2689. Robert Southey to Henry Koster, 28 December 1815
2689. Robert Southey to Henry Koster, 28 December 1815 *
Keswick, 28 Dec. 1815.
My dear Koster,
Your letter gives me the greatest pleasure, far greater than if it had told me of the accomplishment of your military schemes. In that case a secret upbraiding would have accompanied you thro life, for no man ever yet sacrificed his duty to his inclinations without paying the penalty of repentance, unless his nature were compleatly brutalized and perverted. I am sure you will be a happier man than if you wore a red coat, I think you will be both a wiser and a better one. You will have enough leisure, and you know how to employ it.
If your journal  had arrived at any other time six hours would not have elapsed before I should have read it with avidity. It came on Christmas Day when we had a house full of company, for the Wordsworths  and Mrs. Lloyd and Miss Alne  made their appearance among us most unexpectedly. The next day came my three tea chests from London, and I have not yet stowed away their contents, nor had my room recovered from the litter into which it has been thrown. I have read about half your journal with very great pleasure, more than is to be ascribed to the deep interest which I naturally take in the subject. I think it very probable, more than probable that you might make it into a book which could be generally interesting, but upon this subject I will write to you fully when I have finished that portion which you have sent me. The only objection to publication arises from the necessity of suppressing anything which reflects upon the personal character of individuals, or could give them pain.
We reached home just in time before the snow began. Edith May appeared to recover strength and spirits as she drew nearer the mountains, and her native air and usual habits of life have produced all the amendment we could expect or wish. We found all well, and Herbert had gone on as diligently with his German testament  as if I had been present.
Two packages of my books have reached London. The one Mrs. Vardon tells me is from Ghent, and the other has the Acta Sanctorum.  Mr. V. having inspected them. I wish I were quite certain that he had not been mistaken in this, but I can hardly think that the Acta Sanctorum (52 folios of large Size) could be contained in the same package with my other purchases from Ver Beyst,  which amounts to above 100 volumes, many of them of large size. Another circumstance which makes me doubt is that Verbeyst was to have drawn on me for payment for this work (500 francs) and I have received no notice of the bill. Be this as it may. I suppose the books are at this time on board one of Mr. Vardon’s ships, and, as soon as they arrive I shall forward your maps, and whatever else of yours may be in the package. Concerning the third package, I have requested Mr. V. would write to Mr. Werth. 
There is an impudent interpolation in the last Quarterly,  offering a shallow vindication of the Convention of Cintra, which I have resented as it deserves. It occurs in those sheets which I did not see before the number was published, and for this I take some blame to myself, especially as the circumstances which interested me so warmly in the latter part of the article, might have given me cause for jealousy respecting the beginning. My comfort is that the passage must appear like an interpolation from its inconsistency to every thinking reader; and that at no very distant time. I shall have the satisfaction of exposing its fallacy when I write the history of that Convention and stigmatize it as it deserves.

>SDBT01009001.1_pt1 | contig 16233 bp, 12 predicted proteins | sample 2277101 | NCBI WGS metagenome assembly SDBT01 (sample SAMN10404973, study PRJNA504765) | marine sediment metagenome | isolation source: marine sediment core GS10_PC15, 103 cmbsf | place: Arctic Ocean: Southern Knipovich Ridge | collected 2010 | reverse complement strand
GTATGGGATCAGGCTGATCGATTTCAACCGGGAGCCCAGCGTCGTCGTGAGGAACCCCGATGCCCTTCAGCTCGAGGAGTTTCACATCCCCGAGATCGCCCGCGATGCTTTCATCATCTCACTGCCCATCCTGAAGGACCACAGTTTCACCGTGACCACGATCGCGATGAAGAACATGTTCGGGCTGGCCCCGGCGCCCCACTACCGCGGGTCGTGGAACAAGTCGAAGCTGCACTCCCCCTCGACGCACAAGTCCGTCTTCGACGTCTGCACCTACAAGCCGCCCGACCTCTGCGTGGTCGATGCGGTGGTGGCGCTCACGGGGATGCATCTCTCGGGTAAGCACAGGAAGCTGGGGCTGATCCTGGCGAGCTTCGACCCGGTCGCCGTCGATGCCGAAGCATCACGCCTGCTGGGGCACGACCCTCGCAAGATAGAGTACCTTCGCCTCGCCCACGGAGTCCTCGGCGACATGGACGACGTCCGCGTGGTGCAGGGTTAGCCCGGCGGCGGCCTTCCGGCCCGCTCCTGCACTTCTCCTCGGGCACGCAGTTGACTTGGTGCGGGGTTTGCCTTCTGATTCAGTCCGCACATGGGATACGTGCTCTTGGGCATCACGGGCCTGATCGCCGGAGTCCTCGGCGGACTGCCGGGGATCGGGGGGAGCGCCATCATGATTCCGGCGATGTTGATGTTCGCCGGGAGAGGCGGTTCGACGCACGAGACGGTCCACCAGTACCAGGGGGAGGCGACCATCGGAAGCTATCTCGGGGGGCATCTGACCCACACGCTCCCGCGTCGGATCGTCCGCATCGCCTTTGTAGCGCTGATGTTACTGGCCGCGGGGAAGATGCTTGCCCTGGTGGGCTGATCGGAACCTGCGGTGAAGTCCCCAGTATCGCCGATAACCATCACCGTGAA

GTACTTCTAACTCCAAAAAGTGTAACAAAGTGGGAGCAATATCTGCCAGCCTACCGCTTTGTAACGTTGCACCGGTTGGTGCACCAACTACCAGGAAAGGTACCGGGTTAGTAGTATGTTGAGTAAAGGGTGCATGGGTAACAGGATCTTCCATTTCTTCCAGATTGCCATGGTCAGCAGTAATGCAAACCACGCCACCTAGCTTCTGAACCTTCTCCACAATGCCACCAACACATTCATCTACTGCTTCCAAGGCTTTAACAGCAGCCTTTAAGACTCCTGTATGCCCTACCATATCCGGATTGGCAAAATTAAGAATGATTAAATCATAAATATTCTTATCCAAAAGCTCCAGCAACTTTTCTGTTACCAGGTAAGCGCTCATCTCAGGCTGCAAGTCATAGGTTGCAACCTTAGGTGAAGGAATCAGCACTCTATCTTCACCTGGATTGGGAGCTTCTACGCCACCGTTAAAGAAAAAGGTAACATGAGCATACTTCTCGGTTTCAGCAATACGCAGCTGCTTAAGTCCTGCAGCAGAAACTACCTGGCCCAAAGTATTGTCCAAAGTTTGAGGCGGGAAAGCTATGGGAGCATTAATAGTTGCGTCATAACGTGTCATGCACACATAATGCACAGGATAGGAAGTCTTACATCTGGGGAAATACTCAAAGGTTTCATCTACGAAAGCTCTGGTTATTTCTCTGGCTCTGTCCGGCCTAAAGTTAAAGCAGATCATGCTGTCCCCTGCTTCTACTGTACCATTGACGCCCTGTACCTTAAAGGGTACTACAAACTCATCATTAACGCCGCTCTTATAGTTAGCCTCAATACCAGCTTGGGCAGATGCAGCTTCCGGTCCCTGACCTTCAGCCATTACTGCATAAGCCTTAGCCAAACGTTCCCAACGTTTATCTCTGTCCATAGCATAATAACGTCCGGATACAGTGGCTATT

I have been busily employed upon my poem which is to be called The Poets Pilgrimage to La Belle Alliance.  You will recollect another reason, besides the desire of our friends, for giving the battle this name. The subject flows under my hands, just now I have run myself out of breath, and therefore lay it aside awhile while I recreate myself with the Guaranis and the Jesuits. 
Remember me to your father and mother and sister.  All here join in remembrances. It is one good consequence of your present plan that we may hope to see you here again.
God bless you
* MS: Instituto Historico e Geografico Brasileiro, Rio de Janeiro;
text taken from Sousa-Leão
Previously published: Joaquim de Sousa-Leão, ‘Cartas de Robert Southey a Theodore Koster e Henry Koster, anos de 1804 a 1819’, Revista do Instituto Historico e Geografico Brasileiro, 178 (1943), 47–49. BACK
 William Wordsworth and his family. BACK
 Southey thought he had bought a complete set of the Acta Sanctorum but received instead the 6 volume edition of 1783–1794, no. 152 in the sale catalogue of his library. He acquired the 52 volume edition, no. 207 in the sale catalogue of his library, in 1818. BACK
 Jean-Baptiste Ver Beyst (1770–1849) was a famous bookseller in Brussels whom Southey had dealt with on his tour to the Netherlands in autumn 1815. BACK
 Engelbert Werth (dates unknown), a German-born merchant and acquaintance of Vardon. Werth drew a plan of the battle of Waterloo for Southey. BACK
 Southey’s review of a number of books on Wellington, Quarterly Review, 13 (July 1815), 448–526. He particularly objected to the interpolation on p. 476, which defended the Convention of Cintra (1808) as ‘giving a presage of the extraordinary military foresight of Wellington’. For the fullest account of events, Southey to Charles Watkin Williams Wynn, 15 December 1815, Letter 2682. BACK